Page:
Last week I was joined by a brilliant panel on the Climate Action Stage at COP27, the UN’s annual climate conference, to shine a light on advertising's role in driving consumption. Our stage curated for ‘climate blindspots’ - was wholly appropriate given we were one of a small handful of advertising organisations present in Sharm El-Sheikh (in good company with CAN
Whilst some important wins at COP27 were witnessed, including a loss and damage fund that will see rich nations pay poorer countries for the impacts of climate change. There was no major strengthening of climate commitments in the final text battled out by nations. The vital 1.5 degrees global warming limit which if surpassed spells unprecedented climate breakdown, is on a life support machine.
Above: Nadeen Ayyashi, Ben Essen and Solitaire Townsend and Bill Wescott at COP27
At this moment in time, we both as individuals, as businesses and as an industry need to ask “what can we be doing to increase the industry’s transition at this time?” - we need an all-in effort.
Now, more than ever, forces behind government need to show moral and radical leadership to help “imagine better times and unleash the ingenuity of humankind,” as Nigel Topping, the UN high-level climate action champion says in his closing speech
So what is the advertising industry’s role in this story?
Our goal, as Purpose Disruptors, was to shine a light on what is the elephant in the room when it comes to advertising and climate change. Advertising driven consumption.
Advertising's role in the climate story has only recently been coming into view.
The more ads we see, the more stuff we buy, the more stuff gets made and more emissions are generated. Everything has an associated carbon footprint. Last year magic numbers and Purpose Disruptors introduced a new metric to measure this effect - ‘Advertised Emissions’.
Reining in unsustainable consumption by changing what we buy, eat, and how we travel amongst many other things is one of our best hopes to slow runaway temperature rises according to the climate authority - the IPCC. It’s also what we as an industry can influence.
What’s the size of our influence?
The new research that we previewed at COP27 tracks progress since 2019 and unfortunately, it’s not good news. Despite a dip during covid, Advertised Emissions are up by more than 10% since 2019. We’ve gone from influencing 186 million tonnes of CO2 emissions to 208 million tonnes. The industry's Advertised Emissions are now equivalent to more than 56 coal fired power plants running for a year.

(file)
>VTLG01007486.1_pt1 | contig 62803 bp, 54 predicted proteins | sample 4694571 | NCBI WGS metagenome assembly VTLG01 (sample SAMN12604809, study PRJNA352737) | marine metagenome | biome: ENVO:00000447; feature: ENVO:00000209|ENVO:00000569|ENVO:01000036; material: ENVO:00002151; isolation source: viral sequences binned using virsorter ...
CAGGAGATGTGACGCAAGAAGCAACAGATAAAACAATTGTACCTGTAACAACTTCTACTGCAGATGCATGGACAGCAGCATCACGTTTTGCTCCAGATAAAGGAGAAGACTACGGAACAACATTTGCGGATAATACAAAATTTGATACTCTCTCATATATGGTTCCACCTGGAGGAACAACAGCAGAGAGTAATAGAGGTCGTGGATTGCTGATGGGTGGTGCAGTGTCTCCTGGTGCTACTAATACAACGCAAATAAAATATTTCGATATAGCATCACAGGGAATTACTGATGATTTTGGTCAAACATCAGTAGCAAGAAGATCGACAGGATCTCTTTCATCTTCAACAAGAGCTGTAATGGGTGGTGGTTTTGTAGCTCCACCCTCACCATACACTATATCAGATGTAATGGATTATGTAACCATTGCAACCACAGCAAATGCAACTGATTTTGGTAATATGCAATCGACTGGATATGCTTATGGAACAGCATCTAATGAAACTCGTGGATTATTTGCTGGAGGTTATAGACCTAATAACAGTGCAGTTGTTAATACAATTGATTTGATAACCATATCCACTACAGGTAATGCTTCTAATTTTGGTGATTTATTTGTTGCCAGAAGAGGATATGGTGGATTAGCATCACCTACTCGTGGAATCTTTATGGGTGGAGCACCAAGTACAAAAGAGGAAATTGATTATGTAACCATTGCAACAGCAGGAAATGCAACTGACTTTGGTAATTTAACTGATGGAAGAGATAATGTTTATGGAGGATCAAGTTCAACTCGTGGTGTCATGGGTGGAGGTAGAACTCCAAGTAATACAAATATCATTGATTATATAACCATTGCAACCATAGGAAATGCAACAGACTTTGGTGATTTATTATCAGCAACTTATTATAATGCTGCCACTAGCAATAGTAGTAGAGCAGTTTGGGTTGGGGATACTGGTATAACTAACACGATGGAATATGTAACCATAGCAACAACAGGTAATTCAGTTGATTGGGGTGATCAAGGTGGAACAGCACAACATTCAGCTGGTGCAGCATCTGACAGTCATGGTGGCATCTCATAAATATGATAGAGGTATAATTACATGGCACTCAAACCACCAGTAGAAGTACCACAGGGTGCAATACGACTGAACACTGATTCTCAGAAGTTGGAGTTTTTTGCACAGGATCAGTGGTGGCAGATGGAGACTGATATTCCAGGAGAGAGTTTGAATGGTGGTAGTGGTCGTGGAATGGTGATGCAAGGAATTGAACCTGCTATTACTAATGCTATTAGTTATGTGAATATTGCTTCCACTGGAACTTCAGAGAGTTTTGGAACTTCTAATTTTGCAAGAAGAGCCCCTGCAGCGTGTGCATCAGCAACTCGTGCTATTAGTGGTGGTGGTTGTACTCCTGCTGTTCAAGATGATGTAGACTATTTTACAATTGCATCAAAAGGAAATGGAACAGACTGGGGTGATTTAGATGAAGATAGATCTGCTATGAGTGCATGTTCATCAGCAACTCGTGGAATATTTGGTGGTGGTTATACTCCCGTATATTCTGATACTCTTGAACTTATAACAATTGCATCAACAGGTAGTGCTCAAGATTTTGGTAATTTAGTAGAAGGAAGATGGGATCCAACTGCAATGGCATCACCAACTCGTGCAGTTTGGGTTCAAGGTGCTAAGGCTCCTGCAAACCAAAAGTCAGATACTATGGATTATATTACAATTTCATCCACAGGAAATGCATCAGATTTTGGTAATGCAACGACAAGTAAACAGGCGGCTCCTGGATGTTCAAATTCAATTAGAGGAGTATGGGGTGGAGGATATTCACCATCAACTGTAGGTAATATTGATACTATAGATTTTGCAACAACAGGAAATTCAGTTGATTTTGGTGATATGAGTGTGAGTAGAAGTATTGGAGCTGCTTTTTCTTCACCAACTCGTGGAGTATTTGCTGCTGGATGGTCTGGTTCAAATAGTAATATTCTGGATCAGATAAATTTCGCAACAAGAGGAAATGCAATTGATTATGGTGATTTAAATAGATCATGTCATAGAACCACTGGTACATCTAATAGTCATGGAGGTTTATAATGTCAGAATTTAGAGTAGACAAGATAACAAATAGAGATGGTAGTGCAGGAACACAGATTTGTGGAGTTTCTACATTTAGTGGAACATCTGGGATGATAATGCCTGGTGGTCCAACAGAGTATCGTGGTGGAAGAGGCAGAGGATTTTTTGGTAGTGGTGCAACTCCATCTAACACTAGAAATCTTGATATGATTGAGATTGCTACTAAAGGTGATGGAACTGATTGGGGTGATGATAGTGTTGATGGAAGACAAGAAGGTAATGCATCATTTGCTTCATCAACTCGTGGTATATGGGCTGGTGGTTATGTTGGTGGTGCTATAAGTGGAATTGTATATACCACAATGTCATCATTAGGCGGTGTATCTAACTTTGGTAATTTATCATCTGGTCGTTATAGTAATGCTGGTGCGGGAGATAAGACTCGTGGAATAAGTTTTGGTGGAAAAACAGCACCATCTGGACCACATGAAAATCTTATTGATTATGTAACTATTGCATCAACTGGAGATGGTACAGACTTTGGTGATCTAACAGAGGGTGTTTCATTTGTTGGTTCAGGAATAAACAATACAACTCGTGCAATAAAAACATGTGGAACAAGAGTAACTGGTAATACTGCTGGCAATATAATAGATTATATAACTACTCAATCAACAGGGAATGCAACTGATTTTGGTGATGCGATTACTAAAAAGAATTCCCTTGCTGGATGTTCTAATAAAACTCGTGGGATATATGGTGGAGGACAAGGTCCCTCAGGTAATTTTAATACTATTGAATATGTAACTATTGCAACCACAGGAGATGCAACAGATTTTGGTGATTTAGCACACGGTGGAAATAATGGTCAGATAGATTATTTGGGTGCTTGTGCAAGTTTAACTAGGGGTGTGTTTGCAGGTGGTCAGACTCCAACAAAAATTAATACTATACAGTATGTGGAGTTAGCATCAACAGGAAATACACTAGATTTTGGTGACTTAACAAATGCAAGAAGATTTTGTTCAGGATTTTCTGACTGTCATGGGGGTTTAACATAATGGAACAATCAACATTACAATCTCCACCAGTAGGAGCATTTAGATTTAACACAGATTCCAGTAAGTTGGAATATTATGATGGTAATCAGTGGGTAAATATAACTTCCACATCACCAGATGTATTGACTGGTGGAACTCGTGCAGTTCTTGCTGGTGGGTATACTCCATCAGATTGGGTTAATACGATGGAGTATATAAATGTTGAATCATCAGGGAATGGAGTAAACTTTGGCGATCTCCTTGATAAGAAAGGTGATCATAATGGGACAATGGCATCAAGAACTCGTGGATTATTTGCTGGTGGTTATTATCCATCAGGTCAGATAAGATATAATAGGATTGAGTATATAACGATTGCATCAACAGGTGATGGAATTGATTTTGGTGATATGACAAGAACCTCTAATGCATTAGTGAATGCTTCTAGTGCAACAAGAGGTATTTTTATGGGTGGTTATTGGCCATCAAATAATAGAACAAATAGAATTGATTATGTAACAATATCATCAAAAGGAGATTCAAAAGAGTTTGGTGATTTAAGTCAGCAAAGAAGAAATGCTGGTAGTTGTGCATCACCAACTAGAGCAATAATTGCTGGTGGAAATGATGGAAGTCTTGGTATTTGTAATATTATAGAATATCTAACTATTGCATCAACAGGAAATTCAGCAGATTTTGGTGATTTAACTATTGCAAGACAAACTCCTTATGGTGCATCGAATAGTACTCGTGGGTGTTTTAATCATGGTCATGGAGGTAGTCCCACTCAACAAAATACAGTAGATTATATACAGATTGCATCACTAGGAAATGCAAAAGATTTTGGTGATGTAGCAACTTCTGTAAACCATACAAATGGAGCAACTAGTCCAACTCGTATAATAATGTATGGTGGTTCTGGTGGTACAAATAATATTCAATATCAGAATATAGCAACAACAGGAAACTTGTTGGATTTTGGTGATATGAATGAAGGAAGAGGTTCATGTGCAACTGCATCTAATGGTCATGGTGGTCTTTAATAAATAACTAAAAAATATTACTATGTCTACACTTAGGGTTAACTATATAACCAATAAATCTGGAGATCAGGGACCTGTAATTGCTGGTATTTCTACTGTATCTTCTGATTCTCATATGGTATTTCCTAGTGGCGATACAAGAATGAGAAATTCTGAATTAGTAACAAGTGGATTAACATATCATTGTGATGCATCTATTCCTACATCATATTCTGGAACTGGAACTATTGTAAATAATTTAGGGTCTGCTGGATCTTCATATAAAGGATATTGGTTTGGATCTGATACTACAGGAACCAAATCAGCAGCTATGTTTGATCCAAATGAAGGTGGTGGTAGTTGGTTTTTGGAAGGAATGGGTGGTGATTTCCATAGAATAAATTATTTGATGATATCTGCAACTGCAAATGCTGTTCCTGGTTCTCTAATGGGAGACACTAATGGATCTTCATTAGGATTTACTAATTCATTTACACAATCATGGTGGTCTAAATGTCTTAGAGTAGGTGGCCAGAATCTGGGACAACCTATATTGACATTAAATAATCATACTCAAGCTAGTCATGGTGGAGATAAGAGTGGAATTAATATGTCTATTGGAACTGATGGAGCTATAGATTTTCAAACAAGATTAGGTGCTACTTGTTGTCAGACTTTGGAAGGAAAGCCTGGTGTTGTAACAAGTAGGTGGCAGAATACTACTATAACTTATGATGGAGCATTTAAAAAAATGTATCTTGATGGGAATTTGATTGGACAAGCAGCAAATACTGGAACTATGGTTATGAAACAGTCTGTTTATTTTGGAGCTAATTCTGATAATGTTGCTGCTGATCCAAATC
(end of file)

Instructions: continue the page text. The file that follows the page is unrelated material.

But to do our bit for maintaining a liveable planet, Advertised Emissions need to be cut in half by 2030.
What is fascinating but perhaps not surprising, is our Advertised Emissions dropped in 2020. The pandemic forced us to change our behaviour, and whilst this time was a unbelievably challenging for many, from an industry perspective, limiting advertising spend overall, and diverting spend from some high-carbon categories amongst other factors led to a huge 22% drop in Advertised Emissions, taking us well below where we needed to be to be on the right trajectory to halving emissions by 2030.
As things picked up and went back to normal, our industry was not an anomaly. The full force of the machine kicked into recovery mode and rebounded with gousto. But this rebound set us back into a business as usual pathway of rising emissions.
To see the level of change required in this current moment, we invite bolder, more innovative thinking to break this upwards emissions trajectory.
What can we do to make the change we need to see?
With this information we are presented with a choice. How do we navigate the climate transition?
This invites two questions:
Firstly, can we make better choices around where we currently place our creativity and effort?
One way to help agencies overcome this challenge is by introducing the ‘Advertiser Carbon Index’. We’re helping organisations review their client portfolio mix based on the carbon impact of the category or product being advertised. When armed with the knowledge of how good or bad a brand is in relation to its impact on the planet, we can then choose to shift spend away from promoting high-carbon intensity lifestyles to low carbon, sustainable lifestyles that we all need.
Secondly, can we use our industry’s superpower - creativity, to imagine new products, services and business models needed to diversify?
One way to approach this, is to think about what are the awesome skills within the industry that we can apply to an alternative outcome? We’re master storytellers, strategists, communicators and project managers - what are the alternative things we could do and create with this abundance of skills other than drive consumption? We need to decouple the skills from the outcome and reapply those skills to an alternative outcome.
As each climate conference unfolds, urges for better communication to help convey core climate messages are rampant. “Saving our planet is now a communications challenge. We know what to do, we just need the will,” stated Sir David Attenborough; “What’s needed is a mindset shift. Yet changing mindsets is not mentioned
in many of the excellent climate action and nature conservation roadmaps that leaders consult” - could our skills be applied to mobilise mass behaviour change?
In October 2018, the IPCC said
: “Limiting global warming to 1.5 degrees C would require rapid, far-reaching and unprecedented changes in all aspects of society.”
Such a statement applies as much to the advertising and marketing communications industry as anyone else. We can collectively choose to step up and play a bigger role in this climate era, we can take stock of our full influence in the climate story and rewrite the future so we’re supercharging solutions with our creative talents.
That is a kind of future that requires radical, bold leadership, that we need to work towards now.